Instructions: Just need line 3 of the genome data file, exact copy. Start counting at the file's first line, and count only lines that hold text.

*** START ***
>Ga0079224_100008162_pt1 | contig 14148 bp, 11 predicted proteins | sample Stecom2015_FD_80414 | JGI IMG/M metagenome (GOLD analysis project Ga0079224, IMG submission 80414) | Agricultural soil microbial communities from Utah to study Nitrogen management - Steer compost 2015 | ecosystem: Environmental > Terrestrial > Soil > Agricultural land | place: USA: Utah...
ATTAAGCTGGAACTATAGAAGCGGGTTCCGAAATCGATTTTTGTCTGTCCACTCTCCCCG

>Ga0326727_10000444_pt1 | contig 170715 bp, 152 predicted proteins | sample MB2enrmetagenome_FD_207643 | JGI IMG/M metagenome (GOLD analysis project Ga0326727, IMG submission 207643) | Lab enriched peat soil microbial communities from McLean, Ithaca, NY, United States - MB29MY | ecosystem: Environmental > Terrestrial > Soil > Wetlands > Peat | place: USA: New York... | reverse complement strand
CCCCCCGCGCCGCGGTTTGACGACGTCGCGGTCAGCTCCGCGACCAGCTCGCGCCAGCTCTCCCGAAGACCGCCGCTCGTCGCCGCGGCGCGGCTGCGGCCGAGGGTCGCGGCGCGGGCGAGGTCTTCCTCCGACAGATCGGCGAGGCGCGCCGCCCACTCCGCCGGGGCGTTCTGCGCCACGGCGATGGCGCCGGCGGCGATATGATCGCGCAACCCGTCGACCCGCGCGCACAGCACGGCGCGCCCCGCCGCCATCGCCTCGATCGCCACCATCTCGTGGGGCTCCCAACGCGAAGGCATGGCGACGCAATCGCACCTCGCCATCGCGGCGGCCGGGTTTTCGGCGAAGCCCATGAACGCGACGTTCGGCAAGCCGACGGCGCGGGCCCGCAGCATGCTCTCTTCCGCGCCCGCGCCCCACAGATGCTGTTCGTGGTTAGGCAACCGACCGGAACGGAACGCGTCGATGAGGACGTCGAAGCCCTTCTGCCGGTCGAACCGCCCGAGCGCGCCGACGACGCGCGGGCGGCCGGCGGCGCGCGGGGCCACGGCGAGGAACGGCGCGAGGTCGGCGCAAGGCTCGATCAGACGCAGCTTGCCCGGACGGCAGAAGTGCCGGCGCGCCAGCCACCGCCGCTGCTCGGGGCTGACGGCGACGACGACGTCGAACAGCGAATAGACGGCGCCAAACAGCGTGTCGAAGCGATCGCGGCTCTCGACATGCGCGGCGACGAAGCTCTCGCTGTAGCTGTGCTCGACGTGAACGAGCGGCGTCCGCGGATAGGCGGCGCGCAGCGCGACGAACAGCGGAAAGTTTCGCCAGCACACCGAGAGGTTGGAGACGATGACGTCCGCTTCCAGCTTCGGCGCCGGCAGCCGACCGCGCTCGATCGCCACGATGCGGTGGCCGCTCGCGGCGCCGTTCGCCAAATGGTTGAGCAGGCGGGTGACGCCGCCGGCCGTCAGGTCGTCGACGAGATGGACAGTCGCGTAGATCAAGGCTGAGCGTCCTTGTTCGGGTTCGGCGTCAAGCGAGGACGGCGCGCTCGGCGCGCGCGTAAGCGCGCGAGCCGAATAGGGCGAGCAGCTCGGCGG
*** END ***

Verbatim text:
>Ga0326727_10000444_pt1 | contig 170715 bp, 152 predicted proteins | sample MB2enrmetagenome_FD_207643 | JGI IMG/M metagenome (GOLD analysis project Ga0326727, IMG submission 207643) | Lab enriched peat soil microbial communities from McLean, Ithaca, NY, United States - MB29MY | ecosystem: Environmental > Terrestrial > Soil > Wetlands > Peat | place: USA: New York... | reverse complement strand